In the foregoing section of this brochure, we have but considered the futility of compromise and the logic of the industrial struggle which but finds social expression, as yet, in a vicious luxury, as the social contrast to a no less vicious poverty. The question which now remains to be solved is but the old one of the utility of propaganda. The nature of the social quagmire I have sufficiently indicated: it is for me, with equal power of conviction, to indicate the sufficiency of the Way out, and awaken the spirit of revolt in the breast of the proletaria.t~—the spirit which has slept so long as to seem almost dead. And yet it requires but the emotional fanning of inspiration. Already Capitalism stands self-condemned even before its own altar of bourgeois “justice”; and those who triumph through the medium of its authoritarianism begin to tremble at their own sense of insecurity. The religious instincts of the primitive Communist, the analytical power of the scientist, the classifying genius of the philosopher, the healthy skepticism of the pioneers of investigation and dethroners of religious, political, and industrial superstition: the single-eyedness of purpose of the martyrs of every age and clime, who have warred against the professional charlatanism of priest, scientist, and artist, in the name of a higher ernotionalism, a truer science, and a purer art : all this psychological depth of being. and of purpose, which constitutes the legacy of the ages, has for its nirvanic realization the emancipation of the proletariat as the only foundation of a social order in which the idealism of the ages can become one with the material prosperity of every member of the commonweal. To the startled bourgeoisie, this fact presents itself as evidence of the predestined fall of capitalist society‘, which revolutionary prophets of materialism foresaw in the old-time star-dust. It lends the support of historical foundation to Proudhon’s famous reading of the philosophical and social portents, that “like the Nemesis of old, whom neither prayers nor threats could move, the revolution advances, with somber and inevitable tread, over the flowers with which its devotees strew its path, through the blood of its champions, and over the bodies of its enemies.” It is not that fear does not chill with terror the heart of the bourgeoisie, but only that listlessness, as yet, has not ceased its hold upon the proletariat, that the need for revolutionary propaganda is demanded of us in order to remove the halo of doubt that constitutes the propogandists aerole.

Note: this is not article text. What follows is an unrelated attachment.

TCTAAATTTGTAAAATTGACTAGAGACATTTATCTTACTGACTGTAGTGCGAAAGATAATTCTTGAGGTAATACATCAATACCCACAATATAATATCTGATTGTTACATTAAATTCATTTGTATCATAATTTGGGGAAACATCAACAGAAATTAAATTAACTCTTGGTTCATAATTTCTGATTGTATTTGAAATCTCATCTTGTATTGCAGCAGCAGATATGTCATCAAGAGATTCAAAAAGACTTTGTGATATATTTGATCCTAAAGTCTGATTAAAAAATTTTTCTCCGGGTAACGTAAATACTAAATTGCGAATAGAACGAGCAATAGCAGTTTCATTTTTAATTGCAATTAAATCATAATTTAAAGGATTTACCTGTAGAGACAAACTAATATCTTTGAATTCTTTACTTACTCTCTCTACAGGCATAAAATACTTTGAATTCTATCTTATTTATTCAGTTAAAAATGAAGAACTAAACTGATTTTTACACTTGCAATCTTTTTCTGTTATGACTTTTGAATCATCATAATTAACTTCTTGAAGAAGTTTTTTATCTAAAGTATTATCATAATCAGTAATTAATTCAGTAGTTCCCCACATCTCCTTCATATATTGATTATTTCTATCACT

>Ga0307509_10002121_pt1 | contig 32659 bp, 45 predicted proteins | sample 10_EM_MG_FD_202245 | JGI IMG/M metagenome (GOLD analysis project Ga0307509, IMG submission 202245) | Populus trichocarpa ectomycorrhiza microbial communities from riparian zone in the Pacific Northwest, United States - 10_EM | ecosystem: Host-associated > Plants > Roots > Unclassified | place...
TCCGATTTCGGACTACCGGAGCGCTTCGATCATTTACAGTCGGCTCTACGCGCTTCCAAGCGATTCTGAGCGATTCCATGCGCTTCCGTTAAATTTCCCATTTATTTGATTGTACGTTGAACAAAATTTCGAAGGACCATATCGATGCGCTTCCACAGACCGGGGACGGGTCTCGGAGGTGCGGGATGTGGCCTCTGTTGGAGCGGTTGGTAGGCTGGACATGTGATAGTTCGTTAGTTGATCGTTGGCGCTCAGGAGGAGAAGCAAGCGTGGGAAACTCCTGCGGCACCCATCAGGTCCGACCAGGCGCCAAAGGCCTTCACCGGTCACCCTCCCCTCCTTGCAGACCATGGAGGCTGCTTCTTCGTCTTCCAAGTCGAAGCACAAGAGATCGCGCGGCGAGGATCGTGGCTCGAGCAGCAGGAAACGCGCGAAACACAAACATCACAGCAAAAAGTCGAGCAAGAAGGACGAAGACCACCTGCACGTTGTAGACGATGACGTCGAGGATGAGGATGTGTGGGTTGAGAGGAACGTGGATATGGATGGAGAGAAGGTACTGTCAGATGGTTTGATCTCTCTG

As I pen these words, I recall that it is but a few days since the llth November, 1908, was being anxiously looked forward to as the twenty-first anniversary of the death of the Chicago martyrs. What more fitting theme can I select than the story of their martyrdom, in order to carry the conviction of inspiration to those to whom I have already made clear the basic principles of the class-struggle, the logic of which finds its expression in a solidarity of non-compromise? It is no isolated message, this message of Chicago; but only one of the many great tragedies that have been concluded in the name of class-domination and authority. But, because not isolated in kind, it is not the less stirring in character. Not in the execution of four innocent men in the name of capitalist and bourgeois law, but in the manner of their passing, does the inspiration for later laborers in the cause of freedom lay. It is well, then, that we should consider the story of their struggle with the authorities, the better to realize how the shedding of their blood but served to fertilize the seed of human liberty which shall yet supersede the cowardice and tyranny of modern capitalism and social prostitution. For herein will be found the emotional justification for waging that struggle, the logic and economics of which we have long since comprehended.

The Labor struggle in the States had taken on an acute phase and in all parts there were strikes and lock-outs, and threats of a mutual character between worker and exploiter. The acceptance by the Governmental authorities of an eight-hour day as a maximum working period several years previously had not involved its extension to the great mass of workers up and down the States. Recognizing the subserviency of law to economic pressure, the general conference of the National Labor Union determined that the eight-hour day for the whole of Labor should be introduced throughout the States by a universal strike on May 1, 1886. Great preparations were made to this end, the agitation proving hottest in Chicago, where the Anarchists and Socialists were called on to play their part in the struggle.